Photo: Theo Wixson (Getty Images)

Arnold Schwarzenegger may be threatening to sue oil companies for knowingly destroying the environment with fossil fuels, but Kid Rock knows what it really takes to successfully make the transition from entertainment to politics in the post-Trump era: A spot in the WWE Hall Of Fame.

Rock, who swears he was just joking when he announced a Senate run last year, will nevertheless achieve the most important prerequisite for a role in the executive branch short of massive inherited wealth and/or being related to Donald Trump at an event in New Orleans on April 6, two days before WrestleMania 34. He’s being honored, apparently, for his (minimal) contributions to the world of WWE theme music, as his songs “Cocky” and “All Summer Long” have been used to soundtrack wrestling pay-per-view events. “American Bad Ass” was also used as The Undertaker’s entrance music for a short time back in the early 2000s, and his cover of ZZ Top’s “Legs” served the same purpose for WWE Diva Stacy Kiebler. He’s also performed at a couple of WWE benefit concerts, like 2012's Tribute To The Troops.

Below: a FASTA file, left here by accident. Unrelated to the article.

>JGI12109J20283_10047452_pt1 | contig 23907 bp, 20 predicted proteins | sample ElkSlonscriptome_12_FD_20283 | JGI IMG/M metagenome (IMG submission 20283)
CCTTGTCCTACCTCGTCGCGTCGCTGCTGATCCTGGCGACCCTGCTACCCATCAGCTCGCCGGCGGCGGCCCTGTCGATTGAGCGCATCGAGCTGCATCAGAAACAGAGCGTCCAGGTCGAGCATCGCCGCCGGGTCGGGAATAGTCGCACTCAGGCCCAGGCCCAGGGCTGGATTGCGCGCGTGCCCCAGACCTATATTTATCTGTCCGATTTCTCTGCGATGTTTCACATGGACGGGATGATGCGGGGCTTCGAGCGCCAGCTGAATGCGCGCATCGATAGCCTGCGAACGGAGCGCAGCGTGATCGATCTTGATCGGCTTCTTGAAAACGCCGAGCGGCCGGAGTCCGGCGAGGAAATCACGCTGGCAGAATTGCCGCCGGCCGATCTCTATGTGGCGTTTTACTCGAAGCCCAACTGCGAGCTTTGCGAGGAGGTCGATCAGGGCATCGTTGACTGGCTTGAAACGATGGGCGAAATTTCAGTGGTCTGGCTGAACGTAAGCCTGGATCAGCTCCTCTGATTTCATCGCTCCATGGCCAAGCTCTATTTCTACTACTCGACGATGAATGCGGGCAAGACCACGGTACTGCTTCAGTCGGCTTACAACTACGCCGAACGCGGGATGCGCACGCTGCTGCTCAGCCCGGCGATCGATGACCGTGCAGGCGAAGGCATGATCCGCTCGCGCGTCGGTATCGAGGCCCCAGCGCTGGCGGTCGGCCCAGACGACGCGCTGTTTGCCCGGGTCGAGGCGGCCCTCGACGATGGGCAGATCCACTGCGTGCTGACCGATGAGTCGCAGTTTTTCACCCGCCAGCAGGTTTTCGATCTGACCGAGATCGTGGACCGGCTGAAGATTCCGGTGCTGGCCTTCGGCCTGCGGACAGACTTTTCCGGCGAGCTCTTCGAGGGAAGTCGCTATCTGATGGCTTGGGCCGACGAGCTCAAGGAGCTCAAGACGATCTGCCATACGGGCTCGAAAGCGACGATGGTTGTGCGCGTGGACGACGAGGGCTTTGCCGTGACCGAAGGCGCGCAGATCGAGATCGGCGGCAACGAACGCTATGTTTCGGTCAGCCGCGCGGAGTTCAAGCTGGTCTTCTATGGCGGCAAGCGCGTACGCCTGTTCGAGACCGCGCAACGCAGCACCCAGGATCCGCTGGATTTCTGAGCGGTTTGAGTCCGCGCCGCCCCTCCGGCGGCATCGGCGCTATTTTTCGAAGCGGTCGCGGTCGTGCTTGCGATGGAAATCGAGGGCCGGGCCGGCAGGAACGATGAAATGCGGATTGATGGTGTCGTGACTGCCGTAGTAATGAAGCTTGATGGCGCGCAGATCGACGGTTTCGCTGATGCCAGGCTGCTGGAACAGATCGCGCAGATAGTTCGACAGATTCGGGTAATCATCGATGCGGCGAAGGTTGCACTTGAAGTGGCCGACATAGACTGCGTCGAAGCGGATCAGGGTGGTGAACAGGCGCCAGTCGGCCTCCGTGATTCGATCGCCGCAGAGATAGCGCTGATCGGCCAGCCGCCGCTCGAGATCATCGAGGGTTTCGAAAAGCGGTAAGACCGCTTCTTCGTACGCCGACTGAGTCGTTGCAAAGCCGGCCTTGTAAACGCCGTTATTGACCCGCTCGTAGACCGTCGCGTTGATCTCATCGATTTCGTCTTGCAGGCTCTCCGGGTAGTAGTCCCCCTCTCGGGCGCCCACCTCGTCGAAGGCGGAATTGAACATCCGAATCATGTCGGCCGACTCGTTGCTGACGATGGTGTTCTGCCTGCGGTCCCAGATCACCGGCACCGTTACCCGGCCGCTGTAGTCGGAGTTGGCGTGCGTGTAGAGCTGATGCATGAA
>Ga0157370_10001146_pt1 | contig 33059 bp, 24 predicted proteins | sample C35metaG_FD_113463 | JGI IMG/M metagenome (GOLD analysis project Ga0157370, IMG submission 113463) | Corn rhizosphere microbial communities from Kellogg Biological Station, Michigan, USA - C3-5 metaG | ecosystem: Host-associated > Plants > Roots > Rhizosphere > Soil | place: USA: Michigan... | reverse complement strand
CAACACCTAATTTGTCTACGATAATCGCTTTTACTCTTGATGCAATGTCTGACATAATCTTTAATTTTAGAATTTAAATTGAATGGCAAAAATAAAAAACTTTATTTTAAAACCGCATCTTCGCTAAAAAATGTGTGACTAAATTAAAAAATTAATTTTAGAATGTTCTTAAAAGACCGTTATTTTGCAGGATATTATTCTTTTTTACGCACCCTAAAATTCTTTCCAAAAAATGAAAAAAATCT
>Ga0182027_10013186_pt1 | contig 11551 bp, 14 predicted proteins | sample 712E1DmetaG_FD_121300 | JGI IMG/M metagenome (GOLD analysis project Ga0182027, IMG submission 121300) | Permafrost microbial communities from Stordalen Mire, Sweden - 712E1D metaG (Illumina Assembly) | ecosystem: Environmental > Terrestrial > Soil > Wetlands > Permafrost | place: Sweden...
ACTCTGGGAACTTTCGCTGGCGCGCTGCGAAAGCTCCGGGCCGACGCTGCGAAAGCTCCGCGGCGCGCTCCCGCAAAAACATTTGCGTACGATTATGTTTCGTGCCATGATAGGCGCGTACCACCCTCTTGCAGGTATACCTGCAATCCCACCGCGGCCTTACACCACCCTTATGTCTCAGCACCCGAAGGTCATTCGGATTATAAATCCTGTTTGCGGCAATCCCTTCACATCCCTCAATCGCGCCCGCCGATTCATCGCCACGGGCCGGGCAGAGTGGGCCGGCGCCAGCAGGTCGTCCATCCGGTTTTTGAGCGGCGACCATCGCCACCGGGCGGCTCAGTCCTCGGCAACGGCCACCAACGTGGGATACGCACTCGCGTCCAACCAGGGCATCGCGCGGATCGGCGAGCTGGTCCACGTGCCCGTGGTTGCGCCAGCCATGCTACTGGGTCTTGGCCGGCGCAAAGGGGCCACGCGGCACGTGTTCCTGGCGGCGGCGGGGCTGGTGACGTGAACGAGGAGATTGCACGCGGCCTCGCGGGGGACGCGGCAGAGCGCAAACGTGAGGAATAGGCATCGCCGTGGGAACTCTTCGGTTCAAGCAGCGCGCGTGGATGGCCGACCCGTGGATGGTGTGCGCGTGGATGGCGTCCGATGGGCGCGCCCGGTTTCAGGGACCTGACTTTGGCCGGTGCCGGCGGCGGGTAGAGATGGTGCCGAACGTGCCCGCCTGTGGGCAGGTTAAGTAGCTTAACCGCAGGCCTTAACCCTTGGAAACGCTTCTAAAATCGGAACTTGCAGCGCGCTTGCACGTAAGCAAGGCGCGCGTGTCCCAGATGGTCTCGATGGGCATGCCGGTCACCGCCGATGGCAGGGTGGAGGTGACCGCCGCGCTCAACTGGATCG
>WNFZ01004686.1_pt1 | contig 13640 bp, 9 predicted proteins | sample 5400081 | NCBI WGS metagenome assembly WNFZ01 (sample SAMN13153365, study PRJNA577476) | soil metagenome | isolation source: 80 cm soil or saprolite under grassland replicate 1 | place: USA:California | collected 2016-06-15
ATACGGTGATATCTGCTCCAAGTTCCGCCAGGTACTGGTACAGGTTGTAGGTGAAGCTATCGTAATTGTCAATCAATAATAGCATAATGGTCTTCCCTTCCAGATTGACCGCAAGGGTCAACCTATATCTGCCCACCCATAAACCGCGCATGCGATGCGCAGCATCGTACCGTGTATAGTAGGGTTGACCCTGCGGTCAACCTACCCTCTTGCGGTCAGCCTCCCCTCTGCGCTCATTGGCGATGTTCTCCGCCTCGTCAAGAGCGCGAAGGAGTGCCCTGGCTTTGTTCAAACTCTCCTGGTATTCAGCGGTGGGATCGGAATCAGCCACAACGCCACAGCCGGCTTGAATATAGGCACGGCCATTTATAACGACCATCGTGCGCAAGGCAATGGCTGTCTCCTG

In the Billboard article announcing his induction, Kid Rock says, “Every time I go to a WWE event I always have a good time; there is nothing like it and no better fans in the world. The Hall of Fame ceremony will be a fun night and it will be great to see everyone again. I have so much respect for what those guys and girls do. I’m grateful to WWE for letting me be a part of WrestleMania weekend.”

The announcement appears to be controversial, with SB Nation’s wrestling site Cageside Seats reporting, “Kid Rock is going into the WWE’s Hall of Fame...for some reason” and WhatCulture joking that “only God knows why” the decision was made. Reaction on Twitter is similarly befuddled:



And it’s true: Even Trump appeared in the squared circle a couple of times before his induction into the celebrity wing of the Hall of Fame. Even Fred Durst, who appears as a playable character in several WWE video games, would appear to be more qualified. But, as was mentioned up top, is there any more perfect prerequisite for a career in post-Trump politics than being appointed to a position you’re wildly unqualified for?